CRYPTO-FOCUSED BANK CUTS 40 PERCENT OF STAFF: Silvergate’s crisis was sparked by the collapse of Sam Bankman-Fried‘s FTX empire, prompting an $8 billion run on the banks assets, forcing it into asset sales and leading to its share value halving.
MCCARTHY FAILS AN 11TH TIME: Rep. Kevin McCarthy (R-Calif.) may have a deal to earn more votes in a 12th vote, though there’s no sign it will be enough to secure the speakership.
As POLITICO Playbook reports, McCarthy is angering his allies, willing to cede significant influence to his critics, and still going backwards in terms of support. Taken together those moves mean allies may soon start to choose their own health, or their newborn babies, over yet more failed votes.
GOP REALITY CHECKS
The 30,000 foot view in D.C.: McCarthy destroys his speakership to save it, by John Harris.
The view from abroad: Global Insider spoke to several politicians and senior advisers from Europe and Australia overnight for a reaction to the mess. Their reactions were universally damning: not because they think the situation says anything bad about America, but because — as veterans of coalition deal-making — they think it shows McCarthy is just bad at the job he wants.
Some of the verbatim reactions:
“You don’t go to a vote without the numbers, or a plan to use the voting process to get them. Why has he done it 10 times, without an actual deal? It makes no sense.”
“Whose idea is it to vote again and again with no cooling-off period between votes? It obviously won’t work.”
“If he can’t even mobilize votes for himself, how is he going to do it for issues?”
TRUMP REALITY CHECK: Global Insider is keen to reiterate that people who think the Republican speaker mess reveals waning influence for Donald Trump are missing the point. Trump benefits from chaos; Trump succeeds by dividing and conquering the minnows around him.
McCarthy’s problems in securing the speakership do not mean Trump will be the Republican presidential nominee — but they do demonstrate that the party isn’t yet good at uniting behind other figureheads … which is what would need to happen to stop Trump.
BIDEN ADMINISTRATION SEEKS TO BAN NON-COMPETES: A near blanket ban on non-compete agreements could save workers money, and stimulate the creation of new businesses and business ideas, according to the Federal Trade Commission, which estimates the move could lower health care costs by up to $150 billion a year.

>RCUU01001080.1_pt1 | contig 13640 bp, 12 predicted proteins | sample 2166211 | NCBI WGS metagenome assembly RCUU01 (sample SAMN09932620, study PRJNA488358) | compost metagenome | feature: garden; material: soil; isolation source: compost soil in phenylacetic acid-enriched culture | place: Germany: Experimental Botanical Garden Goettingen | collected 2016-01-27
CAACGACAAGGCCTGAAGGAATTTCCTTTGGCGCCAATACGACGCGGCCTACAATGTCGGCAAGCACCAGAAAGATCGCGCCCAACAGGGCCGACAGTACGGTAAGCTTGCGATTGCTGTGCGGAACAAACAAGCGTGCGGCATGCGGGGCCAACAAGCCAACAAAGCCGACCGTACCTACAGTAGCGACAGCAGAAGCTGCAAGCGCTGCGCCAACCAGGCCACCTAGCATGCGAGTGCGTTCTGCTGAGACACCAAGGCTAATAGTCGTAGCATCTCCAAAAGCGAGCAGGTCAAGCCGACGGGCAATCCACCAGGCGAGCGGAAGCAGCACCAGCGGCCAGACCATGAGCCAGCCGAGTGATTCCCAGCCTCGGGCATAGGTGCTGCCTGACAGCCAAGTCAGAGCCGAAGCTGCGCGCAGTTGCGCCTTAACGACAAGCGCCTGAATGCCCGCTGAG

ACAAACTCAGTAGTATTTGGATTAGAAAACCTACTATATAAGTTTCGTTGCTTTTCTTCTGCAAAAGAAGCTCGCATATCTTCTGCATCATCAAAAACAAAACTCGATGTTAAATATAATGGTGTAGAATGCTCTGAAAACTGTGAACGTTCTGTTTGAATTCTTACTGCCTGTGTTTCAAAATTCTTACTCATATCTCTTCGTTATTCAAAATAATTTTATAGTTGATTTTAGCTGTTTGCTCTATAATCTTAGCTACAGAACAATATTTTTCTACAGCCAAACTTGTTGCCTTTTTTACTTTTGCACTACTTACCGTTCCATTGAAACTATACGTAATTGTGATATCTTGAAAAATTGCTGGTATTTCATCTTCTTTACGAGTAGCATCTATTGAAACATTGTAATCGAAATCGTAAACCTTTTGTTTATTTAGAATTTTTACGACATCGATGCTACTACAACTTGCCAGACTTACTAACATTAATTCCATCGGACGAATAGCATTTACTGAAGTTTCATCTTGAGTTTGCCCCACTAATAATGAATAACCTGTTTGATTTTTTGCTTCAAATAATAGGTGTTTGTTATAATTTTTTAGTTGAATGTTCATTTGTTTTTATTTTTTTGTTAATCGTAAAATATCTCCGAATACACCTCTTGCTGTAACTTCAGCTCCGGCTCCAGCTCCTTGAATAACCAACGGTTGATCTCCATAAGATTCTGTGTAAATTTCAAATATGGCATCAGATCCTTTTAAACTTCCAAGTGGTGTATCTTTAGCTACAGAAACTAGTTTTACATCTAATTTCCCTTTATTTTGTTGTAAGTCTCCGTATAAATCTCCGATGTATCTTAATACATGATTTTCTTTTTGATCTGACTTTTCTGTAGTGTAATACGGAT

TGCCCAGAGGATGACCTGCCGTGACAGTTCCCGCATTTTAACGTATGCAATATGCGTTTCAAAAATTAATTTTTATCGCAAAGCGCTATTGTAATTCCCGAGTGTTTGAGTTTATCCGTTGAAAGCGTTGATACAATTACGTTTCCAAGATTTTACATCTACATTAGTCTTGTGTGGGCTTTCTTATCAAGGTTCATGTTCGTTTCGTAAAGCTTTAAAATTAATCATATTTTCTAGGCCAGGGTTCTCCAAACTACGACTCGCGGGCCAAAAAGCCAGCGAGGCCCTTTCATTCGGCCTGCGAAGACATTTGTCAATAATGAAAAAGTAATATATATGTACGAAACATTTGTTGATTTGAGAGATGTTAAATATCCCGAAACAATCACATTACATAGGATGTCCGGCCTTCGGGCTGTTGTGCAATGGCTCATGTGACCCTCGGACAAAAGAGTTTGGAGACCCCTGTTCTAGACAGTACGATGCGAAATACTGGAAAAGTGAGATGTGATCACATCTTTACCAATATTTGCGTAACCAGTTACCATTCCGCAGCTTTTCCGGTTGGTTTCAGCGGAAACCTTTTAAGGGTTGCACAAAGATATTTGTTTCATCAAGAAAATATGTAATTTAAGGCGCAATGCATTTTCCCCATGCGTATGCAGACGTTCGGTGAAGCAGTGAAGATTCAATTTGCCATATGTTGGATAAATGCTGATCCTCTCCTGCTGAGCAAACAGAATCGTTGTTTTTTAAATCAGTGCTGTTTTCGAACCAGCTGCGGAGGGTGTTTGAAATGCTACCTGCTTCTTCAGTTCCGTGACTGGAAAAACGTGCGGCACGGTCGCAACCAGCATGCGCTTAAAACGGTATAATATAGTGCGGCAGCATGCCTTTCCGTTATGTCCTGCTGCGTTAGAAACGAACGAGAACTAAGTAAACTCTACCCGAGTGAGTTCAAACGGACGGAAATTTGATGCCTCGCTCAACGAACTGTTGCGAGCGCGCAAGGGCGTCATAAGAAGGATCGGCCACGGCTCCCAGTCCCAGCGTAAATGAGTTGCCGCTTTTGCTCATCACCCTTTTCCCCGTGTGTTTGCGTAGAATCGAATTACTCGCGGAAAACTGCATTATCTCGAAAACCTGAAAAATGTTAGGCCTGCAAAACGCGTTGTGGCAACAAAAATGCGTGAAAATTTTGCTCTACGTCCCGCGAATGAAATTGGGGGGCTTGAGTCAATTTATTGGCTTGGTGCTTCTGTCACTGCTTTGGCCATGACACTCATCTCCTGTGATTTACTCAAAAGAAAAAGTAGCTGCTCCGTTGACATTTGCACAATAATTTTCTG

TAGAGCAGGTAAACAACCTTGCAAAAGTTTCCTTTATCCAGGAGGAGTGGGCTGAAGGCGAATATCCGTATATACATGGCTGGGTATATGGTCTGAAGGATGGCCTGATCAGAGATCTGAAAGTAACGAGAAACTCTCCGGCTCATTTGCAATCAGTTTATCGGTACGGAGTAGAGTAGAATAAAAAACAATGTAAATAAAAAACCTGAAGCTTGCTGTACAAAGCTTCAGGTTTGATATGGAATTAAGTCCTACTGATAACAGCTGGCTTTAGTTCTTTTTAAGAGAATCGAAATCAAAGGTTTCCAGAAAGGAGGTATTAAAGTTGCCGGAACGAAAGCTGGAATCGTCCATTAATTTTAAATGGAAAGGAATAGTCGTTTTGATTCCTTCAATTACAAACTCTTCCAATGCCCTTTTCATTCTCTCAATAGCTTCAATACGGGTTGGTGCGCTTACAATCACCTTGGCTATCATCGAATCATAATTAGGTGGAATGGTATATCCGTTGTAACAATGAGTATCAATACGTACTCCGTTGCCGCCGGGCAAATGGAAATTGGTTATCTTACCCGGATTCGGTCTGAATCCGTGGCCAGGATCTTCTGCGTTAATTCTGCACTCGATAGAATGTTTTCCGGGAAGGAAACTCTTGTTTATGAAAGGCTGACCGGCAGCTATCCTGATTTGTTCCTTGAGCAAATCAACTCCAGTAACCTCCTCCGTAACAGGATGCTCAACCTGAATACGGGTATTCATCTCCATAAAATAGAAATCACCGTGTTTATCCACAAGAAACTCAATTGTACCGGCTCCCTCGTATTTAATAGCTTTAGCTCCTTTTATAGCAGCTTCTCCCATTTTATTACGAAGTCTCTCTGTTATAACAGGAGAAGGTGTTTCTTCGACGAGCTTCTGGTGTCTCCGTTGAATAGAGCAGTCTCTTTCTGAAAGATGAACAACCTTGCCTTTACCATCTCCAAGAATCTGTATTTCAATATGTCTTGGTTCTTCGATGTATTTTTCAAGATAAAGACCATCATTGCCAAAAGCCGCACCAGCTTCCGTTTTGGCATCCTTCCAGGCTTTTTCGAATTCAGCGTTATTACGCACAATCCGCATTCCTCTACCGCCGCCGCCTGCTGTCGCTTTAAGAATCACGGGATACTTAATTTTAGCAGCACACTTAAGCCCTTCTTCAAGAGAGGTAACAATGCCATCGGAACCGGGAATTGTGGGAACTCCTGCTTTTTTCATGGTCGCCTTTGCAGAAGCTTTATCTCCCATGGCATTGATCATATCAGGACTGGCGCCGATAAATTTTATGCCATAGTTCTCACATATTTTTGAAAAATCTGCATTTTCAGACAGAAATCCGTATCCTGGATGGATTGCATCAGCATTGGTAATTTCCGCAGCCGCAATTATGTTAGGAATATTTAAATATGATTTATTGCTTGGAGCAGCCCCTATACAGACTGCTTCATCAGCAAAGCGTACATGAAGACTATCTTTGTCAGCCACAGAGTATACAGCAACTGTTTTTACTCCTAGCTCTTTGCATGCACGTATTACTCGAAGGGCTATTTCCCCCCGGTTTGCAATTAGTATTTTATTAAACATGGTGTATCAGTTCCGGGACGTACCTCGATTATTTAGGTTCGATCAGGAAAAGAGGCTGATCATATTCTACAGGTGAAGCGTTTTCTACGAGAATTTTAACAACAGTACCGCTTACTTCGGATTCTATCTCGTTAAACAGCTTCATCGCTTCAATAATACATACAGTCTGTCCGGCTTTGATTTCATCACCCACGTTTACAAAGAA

The FTC’s proposal would still allow employers to protect trade secrets and other sensitive information, but would prevent such requirements from acting as barriers to new employment.
NOTHING TO SPARE: Prince Harry’s book “Spare” is excruciating in its detail of his account of being attacked by Prince William at his home in 2019. Harry also admits that he took cocaine as a teen, lost his virginity outside a pub to an older woman, killed 25 people in Afghanistan and that he and William asked King Charles not to marry Queen Camilla,Sky News reported.
There’s no official comment from Charles or William — which has been broadly received in Britain as the pair choosing not to contest the claims. Reactions have often been split along generational lines in this ongoing saga: older age groups tending to side with William and his wife, Kate, Duchess of Cambridge, and younger groups with Harry and Meghan, Duchess of Sussex.
Doreen Bogdan-Martin is now the International Telecommunications Union secretary general, the first woman to hold the post at the longest-standing global organization, founded in 1865.
POLITICO has hired Sam Wilkin as editor of POLITICO Pro, overseeing our policy journalism in Europe.
“The Children of the Volga” by Guzel Yakhina, recommended by EU Values Commissioner Věra Jourová. “It is a powerful reminder of the cruel realities in war-torn Russia at the beginning of 20th century. We must never forget that war is not only geopolitics, strategies or weapons. War means hundreds of thousands of personal tragedies. This is why we have a moral duty to stop Russia today.”
7 good books on espionage, as recommended by The Economist.
How transportation technologies shaped empires, by Tomas Pueyo.
Morse code meets pop music and Colombia hostages, by Phoebe Hopson and Lucy Wallis.
Thanks to editor Sue Allan, Brook Hayes, Mark Scott, Nick Taylor-Vaisey and producer Hannah Farrow.